Vickers and Elkin, 2006). As with the other accuracy measures, net benefit is evaluated on an external cohort to the one on which the risk model was developed. The net benefit is defined as the average benefit value over the true and false positive counts:

where for emphasis dependency on the user-selected threshold

*c* is included in the definition. The expression for the net benefit can be rewritten to show that it is also a function of the discrimination measures sensitivity, TPR(

*c*), and 1-specificity, FPR(

*c*), evaluated on the external validation set and weighted by the proportions of cancer cases (%Cancer) and non-cancer cases (%Non-Cancer) and their benefit values in the validation set:

The discrimination metrics TPR and FPR already tend to vary by validation set. As the above expression shows, net benefit further relies on the cancer prevalence in the validation set. In other words, for two validation sets with the same operating characteristics of a prediction model, the one with higher cancer prevalence will demonstrate higher net benefit.

Vickers and Elkin (2006) suggested evaluating the net benefit over all possible thresholds

*c* of the prediction model ranging from 0 to 1, but in the specific application as the case study here, of determining whether or not to proceed to prostate biopsy for determination of prostate cancer, Steyerberg and Vickers (2008) discussed that most men would reasonably be uncertain as to the course of action with risks in the 10 to 40% range. Specific values of the net benefit can be difficult to interpret in isolation so

Vickers and Elkin (2006) also recommended overlaid decision curves for the strategies of referring no patients to biopsy or all patients to biopsy regardless of the threshold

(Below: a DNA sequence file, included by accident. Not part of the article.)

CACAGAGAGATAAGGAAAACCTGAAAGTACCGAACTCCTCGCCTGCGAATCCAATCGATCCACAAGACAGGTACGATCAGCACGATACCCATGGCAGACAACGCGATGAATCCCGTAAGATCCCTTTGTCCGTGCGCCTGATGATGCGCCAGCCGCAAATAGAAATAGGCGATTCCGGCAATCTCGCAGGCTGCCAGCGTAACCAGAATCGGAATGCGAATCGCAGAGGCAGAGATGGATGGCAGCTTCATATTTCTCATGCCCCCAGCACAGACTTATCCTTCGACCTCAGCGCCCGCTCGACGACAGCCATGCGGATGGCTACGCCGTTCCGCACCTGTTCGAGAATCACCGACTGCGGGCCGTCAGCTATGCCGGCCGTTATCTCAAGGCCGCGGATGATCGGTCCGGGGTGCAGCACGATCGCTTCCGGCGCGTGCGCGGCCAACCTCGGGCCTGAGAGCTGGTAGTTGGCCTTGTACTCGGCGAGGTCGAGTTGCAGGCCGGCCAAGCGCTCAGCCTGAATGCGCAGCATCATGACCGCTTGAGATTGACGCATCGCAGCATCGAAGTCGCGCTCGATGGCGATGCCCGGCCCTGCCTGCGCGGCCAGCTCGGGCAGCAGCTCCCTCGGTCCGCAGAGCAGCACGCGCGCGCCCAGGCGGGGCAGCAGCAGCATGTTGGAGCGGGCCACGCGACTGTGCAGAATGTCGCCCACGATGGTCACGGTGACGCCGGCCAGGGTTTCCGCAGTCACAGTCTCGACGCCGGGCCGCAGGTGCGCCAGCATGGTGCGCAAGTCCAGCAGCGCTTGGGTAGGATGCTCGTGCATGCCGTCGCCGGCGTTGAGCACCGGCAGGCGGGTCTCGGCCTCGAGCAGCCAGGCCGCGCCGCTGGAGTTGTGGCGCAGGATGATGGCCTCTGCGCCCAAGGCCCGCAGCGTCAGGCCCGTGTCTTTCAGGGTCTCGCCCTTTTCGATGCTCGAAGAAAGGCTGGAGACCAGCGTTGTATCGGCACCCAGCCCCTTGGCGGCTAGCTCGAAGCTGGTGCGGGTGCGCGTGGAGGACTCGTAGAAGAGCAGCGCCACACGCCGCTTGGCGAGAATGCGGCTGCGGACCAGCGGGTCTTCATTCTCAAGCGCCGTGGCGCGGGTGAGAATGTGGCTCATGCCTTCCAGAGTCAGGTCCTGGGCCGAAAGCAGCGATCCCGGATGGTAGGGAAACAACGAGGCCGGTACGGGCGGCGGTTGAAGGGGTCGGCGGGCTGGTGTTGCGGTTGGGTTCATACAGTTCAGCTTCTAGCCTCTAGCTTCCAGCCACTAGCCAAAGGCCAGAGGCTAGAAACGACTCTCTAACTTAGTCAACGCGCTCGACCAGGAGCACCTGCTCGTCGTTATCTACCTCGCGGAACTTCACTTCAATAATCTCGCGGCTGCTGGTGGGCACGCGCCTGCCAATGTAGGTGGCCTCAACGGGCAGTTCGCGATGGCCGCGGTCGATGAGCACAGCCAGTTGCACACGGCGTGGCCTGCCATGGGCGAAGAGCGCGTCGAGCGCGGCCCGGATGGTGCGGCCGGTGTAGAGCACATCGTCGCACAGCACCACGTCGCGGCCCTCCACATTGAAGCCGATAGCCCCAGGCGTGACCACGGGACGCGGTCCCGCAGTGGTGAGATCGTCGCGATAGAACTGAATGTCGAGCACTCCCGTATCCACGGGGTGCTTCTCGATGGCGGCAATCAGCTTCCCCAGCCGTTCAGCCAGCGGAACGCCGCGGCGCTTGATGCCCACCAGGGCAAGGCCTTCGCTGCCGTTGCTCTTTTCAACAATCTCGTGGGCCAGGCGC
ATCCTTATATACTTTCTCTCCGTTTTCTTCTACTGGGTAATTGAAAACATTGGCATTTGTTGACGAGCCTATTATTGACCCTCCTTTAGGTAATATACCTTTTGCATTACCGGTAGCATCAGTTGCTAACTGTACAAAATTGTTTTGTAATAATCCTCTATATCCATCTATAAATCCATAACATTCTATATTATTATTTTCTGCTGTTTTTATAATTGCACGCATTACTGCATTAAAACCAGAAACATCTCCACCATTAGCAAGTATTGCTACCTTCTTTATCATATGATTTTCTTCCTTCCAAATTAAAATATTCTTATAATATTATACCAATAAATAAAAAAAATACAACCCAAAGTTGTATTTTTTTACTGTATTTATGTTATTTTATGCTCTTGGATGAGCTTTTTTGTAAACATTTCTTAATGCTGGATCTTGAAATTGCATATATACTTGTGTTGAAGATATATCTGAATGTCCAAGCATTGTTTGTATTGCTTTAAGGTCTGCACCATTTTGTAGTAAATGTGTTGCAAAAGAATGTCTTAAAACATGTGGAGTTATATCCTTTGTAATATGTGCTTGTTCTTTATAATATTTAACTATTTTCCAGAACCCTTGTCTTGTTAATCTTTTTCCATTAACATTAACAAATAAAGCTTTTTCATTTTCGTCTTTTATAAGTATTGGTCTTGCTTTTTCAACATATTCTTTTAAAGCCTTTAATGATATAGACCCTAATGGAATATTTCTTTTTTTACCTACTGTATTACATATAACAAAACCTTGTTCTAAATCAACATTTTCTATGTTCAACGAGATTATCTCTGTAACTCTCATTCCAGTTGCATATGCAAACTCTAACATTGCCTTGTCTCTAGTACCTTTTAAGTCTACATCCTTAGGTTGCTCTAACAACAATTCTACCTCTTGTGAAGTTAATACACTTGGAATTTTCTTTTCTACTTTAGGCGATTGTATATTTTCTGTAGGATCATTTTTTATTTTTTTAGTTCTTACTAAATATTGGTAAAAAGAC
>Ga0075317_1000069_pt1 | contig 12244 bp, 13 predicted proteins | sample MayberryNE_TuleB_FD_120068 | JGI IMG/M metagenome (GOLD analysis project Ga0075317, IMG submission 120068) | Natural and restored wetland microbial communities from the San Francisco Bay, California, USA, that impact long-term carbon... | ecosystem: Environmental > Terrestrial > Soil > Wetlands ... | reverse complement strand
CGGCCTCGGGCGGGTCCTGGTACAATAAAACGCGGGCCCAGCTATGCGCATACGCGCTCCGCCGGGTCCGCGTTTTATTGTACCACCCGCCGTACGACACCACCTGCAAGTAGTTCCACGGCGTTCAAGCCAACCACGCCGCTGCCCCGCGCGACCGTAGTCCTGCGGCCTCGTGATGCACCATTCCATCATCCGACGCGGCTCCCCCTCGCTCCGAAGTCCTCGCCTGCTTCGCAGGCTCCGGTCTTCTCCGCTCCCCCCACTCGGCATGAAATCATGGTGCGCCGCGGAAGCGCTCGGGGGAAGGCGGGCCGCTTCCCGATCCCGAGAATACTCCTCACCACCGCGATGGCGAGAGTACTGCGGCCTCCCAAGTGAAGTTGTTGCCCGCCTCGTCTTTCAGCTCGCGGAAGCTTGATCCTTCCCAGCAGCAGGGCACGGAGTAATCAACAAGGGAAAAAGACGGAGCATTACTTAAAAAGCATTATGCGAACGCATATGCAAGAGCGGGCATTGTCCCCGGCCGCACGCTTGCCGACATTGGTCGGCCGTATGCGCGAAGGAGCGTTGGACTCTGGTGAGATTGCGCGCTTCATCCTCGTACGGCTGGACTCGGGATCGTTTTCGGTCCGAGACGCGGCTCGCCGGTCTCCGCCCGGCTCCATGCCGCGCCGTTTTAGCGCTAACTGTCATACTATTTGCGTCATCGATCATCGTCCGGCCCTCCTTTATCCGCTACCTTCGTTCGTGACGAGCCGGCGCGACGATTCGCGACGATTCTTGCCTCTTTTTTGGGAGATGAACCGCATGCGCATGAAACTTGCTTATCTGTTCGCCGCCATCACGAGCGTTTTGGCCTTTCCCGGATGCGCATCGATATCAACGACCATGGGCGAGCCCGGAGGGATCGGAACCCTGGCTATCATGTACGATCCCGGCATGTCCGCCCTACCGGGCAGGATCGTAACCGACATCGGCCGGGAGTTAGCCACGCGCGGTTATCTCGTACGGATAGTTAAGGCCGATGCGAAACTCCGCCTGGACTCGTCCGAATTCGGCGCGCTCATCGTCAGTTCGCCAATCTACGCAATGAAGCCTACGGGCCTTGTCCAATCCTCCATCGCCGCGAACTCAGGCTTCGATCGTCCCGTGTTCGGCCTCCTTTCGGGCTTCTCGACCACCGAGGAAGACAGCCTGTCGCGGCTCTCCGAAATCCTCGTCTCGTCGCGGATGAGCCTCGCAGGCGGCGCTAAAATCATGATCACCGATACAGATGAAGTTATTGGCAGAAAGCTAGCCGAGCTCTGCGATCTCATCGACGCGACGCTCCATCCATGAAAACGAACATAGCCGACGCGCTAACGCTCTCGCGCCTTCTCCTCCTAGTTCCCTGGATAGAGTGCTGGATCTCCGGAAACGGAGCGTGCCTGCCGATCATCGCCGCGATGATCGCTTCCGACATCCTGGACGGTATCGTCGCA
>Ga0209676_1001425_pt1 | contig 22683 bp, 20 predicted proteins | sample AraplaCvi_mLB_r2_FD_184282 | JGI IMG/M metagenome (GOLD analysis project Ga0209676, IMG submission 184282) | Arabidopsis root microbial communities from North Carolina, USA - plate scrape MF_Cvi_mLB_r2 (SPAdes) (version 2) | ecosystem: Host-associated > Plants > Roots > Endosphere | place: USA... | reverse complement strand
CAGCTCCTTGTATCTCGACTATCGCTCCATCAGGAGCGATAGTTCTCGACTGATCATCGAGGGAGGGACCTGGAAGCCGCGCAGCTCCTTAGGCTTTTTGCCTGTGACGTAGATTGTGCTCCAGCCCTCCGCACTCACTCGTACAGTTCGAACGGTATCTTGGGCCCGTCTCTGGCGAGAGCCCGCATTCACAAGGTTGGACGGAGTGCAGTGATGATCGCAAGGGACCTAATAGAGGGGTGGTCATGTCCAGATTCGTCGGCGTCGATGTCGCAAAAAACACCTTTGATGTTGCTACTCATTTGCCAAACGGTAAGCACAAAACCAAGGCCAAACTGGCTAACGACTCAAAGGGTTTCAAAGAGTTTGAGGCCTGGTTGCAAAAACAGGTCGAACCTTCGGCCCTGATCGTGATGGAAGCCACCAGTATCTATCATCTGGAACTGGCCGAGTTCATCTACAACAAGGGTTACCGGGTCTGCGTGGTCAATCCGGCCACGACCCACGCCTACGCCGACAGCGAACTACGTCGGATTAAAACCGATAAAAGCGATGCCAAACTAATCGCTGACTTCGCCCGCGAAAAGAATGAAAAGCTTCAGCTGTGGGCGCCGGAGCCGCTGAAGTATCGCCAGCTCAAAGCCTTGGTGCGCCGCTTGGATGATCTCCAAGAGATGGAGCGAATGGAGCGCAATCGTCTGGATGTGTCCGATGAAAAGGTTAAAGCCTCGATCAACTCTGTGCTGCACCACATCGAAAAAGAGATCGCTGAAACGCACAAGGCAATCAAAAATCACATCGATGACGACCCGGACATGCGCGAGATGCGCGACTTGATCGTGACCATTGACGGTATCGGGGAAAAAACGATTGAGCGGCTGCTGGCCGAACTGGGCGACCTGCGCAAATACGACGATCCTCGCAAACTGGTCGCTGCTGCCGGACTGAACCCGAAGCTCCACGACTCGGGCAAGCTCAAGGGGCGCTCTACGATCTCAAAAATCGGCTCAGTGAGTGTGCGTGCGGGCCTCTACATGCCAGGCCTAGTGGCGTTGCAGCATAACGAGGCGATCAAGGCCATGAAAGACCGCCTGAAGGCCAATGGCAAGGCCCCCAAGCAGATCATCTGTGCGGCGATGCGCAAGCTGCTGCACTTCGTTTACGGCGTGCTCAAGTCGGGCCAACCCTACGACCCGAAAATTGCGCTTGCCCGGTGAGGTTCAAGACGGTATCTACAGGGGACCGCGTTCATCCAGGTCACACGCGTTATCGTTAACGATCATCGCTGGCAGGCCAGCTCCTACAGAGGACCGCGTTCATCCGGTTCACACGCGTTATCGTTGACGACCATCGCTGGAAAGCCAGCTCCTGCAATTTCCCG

*c* selected. For these curves the last expression,

*c*/(1-

*c*), remains the same but the TPR and FPR are calculated based on the test rule that assigns no patients to test positive (in other words,

*c* > 1) and all patients to test positive (in other words,

*c* < 0). For referring no patients to biopsy, the TPR and FPR are identically 0 so the net benefit curve for this rule is the horizontal line at 0 across all thresholds

*c*. For the decision rule referring all patients to prostate biopsy the TPR and FPR are 1 and the net benefit curve becomes %Cancer-%Non-Cancer ×

*c*/(1-

*c*).

For comparing risk predictions from a new model to risk predictions from an old model,

Pencina *et al.* (2008) proposed the integrated discrimination index (IDI) that is simply the difference in discrimination slopes between the new and old predictions as proposed by

Yates (1982):

where

*n*_{events} are the number of events, in this case prostate cancer cases, and

*n*_{nonevents} are the number of non-events, in this case non-cancer cases, and the summations sum over the predicted probabilities from the new and old models as subscripted among the cancer cases and non-cases as subscripted on the n’s. The logic of the IDI is clear, a good prediction model should provide higher estimated risks among the cancer cases in the validation set compared to the controls, how good is determined by the discrimination slopes of the models. A positive IDI would indicate a new model has better discrimination slope than the old.

As a final note, all the measures defined above require no missing values for all covariates appearing in the risk prediction tool, but this is often not the reality for externally collected validation sets.

Janssen *et al.* (2010) recently showed by simulation that imputation for missing covariates results in less biased estimates of validation metrics than other practices of either excluding the entire patient from analysis, or the covariate out of a model. The current state of the art in imputation is based on specification of full conditional distributions for missing covariates and termed Multivariate Imputation by Chained Equations (MICE), implementable with the

`mice` package in

`R` (

van Burren, 2007). MICE can be used without additional model specifications to impute missing data under a missing-at-random (MAR) mechanism and with additional specifications to impute missing data assumed to be not-MAR (NMAR). Briefly the method works by fitting an appropriate conditional model, such as a logistic model for dichotomous variables, for all missing variables conditional on all other variables, outcomes and covariates, in the model. The

`R mice` package recommends using all measured variables in a dataset to build the imputation model even if they are not part of the analysis.